Another theory is called the hygiene hypothesis. Because of vaccines and antiseptics, children today aren’t exposed to as many germs as they were in the past. The lack of exposure could make their immune system overreact to harmless substances.
Researchers don’t know exactly what causes autoimmune diseases. Diet, infections, and exposure to chemicals all might be involved.
There are more than 80 different autoimmune diseases. But borrowing from astrophysicist Neil de Grasse Tyson, here are the most common ones for “people in a hurry.” (Graves and celiac have already been mentioned herein.)
- Type 1 diabetes
The pancreas produces the hormone insulin, which helps regulate blood sugar levels. In type 1 diabetes, the immune system attacks and destroys insulin-producing cells in the pancreas.
High blood sugar can damage blood vessels, as well as organs like the heart, kidneys, eyes, and nerves.
- Rheumatoid arthritis
In rheumatoid arthritis (RA), the immune system attacks the joints. This attack causes redness, warmth, soreness, and stiffness in the joints. Unlike osteoarthritis, which affects people as they get older, RA can start as early as your 30s.
- Psoriasis/psoriatic arthritis
Skin cells normally grow and then shed when they’re no longer needed. Psoriasis causes skin cells to multiply too quickly. The extra cells build up and form red, scaly patches called scales or plaques on the skin. About 30% of people with psoriasis also develop swelling, stiffness, and pain in their joints. This form of the disease is called psoriatic arthritis.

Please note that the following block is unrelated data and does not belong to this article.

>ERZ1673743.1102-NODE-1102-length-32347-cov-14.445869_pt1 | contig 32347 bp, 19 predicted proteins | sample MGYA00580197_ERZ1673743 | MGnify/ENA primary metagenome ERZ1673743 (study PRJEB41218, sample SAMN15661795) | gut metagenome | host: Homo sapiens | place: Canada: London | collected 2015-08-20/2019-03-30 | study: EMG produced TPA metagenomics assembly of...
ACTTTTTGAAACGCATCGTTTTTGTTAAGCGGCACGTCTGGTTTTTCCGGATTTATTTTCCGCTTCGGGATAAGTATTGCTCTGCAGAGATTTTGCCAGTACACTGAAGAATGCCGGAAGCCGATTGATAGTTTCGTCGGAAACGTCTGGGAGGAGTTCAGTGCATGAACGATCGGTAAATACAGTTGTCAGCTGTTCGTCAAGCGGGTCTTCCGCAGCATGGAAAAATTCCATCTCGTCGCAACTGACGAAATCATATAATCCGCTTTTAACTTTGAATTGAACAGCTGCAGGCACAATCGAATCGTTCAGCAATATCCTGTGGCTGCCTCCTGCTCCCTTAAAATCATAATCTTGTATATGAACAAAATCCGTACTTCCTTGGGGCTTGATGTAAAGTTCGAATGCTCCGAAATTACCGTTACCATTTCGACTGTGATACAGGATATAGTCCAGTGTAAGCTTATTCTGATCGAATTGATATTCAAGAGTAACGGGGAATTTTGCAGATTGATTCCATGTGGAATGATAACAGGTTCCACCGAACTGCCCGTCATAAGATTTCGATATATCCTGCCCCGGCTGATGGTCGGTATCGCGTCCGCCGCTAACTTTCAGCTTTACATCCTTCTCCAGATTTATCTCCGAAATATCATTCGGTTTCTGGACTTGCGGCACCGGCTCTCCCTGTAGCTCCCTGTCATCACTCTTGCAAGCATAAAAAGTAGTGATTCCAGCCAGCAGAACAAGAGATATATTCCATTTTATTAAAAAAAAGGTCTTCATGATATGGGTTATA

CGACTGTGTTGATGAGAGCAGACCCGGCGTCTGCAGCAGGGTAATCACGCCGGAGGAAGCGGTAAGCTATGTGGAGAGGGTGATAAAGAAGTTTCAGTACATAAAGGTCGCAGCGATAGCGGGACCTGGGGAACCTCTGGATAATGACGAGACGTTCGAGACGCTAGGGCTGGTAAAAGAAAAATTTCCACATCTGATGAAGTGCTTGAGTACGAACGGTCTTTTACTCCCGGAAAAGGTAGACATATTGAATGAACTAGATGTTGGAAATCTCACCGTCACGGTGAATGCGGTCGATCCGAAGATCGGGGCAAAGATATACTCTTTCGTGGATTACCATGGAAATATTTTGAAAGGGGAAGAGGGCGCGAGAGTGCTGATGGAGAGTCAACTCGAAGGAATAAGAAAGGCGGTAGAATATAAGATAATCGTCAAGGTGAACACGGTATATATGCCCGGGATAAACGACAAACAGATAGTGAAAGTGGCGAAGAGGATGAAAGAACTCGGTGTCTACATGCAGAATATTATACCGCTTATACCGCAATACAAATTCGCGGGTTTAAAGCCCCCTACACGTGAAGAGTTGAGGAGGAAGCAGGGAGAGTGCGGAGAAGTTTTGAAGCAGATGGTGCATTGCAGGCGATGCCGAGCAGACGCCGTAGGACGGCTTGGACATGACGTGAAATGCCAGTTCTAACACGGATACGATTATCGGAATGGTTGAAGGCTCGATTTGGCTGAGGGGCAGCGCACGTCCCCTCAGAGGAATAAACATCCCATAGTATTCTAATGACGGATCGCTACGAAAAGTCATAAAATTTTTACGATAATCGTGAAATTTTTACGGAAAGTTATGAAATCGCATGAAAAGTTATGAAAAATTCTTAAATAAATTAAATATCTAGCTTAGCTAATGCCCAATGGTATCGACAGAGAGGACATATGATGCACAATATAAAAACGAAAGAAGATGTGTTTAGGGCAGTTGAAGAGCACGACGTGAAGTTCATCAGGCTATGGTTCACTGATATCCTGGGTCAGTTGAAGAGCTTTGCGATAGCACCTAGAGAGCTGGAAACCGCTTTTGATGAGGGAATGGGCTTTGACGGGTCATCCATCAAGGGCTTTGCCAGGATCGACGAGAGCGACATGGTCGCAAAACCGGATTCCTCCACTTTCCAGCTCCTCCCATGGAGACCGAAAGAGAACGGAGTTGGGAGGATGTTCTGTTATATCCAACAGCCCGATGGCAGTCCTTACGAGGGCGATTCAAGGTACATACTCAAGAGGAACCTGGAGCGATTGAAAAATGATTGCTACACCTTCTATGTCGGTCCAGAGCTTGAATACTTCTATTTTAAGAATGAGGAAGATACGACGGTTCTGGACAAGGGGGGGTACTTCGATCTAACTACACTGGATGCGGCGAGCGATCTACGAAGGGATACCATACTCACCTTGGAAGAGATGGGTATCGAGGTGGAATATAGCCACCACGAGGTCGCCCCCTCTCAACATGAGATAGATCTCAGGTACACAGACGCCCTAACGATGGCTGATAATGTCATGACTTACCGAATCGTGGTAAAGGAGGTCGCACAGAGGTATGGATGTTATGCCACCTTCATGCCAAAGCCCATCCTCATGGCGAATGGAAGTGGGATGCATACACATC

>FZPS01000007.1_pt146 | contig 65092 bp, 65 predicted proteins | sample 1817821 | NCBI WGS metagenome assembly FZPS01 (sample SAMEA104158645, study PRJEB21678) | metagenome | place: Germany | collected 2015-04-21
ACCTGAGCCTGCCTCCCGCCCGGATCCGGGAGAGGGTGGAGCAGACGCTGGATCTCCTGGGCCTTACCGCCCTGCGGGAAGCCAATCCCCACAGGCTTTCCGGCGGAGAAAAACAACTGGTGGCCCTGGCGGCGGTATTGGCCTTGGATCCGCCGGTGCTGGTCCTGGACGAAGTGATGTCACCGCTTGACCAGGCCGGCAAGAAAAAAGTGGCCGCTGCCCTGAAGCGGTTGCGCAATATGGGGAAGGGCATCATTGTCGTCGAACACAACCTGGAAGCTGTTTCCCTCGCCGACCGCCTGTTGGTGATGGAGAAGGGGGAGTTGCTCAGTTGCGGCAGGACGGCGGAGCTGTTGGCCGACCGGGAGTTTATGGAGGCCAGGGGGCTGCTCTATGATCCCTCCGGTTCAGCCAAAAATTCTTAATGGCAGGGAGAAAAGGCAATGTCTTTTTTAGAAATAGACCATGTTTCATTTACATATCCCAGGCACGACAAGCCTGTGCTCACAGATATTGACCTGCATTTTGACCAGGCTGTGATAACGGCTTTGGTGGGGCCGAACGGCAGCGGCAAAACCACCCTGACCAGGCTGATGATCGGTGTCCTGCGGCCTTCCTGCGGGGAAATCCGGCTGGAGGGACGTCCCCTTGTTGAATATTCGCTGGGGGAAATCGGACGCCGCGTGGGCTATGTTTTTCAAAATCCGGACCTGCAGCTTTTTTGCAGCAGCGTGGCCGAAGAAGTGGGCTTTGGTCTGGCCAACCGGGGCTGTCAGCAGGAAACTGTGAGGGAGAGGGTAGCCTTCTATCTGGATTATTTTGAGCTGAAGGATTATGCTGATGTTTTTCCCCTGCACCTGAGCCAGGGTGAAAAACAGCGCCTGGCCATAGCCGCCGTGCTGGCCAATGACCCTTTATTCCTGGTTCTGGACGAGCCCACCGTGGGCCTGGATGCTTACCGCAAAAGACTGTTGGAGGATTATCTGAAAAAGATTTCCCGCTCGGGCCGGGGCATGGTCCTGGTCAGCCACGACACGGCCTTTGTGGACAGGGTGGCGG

- Multiple sclerosis
Multiple sclerosis (MS) damages the myelin sheath–the protective coating that surrounds nerve cells. Damage to the myelin sheath affects the transmission of messages between your brain and body. This damage can lead to symptoms like numbness, weakness, balance issues, and trouble walking. The disease comes in several forms, which progress at different rates. About 50% of people with MS need help walking within 15 years after getting the disease.
- Systemic lupus erythematosus (lupus)
Although doctors in the 1800s first described lupus as a skin disease because of the rash it produces, it actually affects many organs, including the joints, kidneys, brain and heart. Joint pain, fatigue, and rashes are among the most common symptoms.
- Celiac disease
People with celiac disease can’t eat foods containing gluten — a protein found in wheat, rye, and other grain products. When gluten is in the intestine, the immune system attacks it and causes inflammation. Celiac disease affects about 1 percent of people in the United States. A larger number of people have gluten sensitivity, which isn’t an autoimmune disease, but can have similar symptoms like diarrhea and abdominal pain.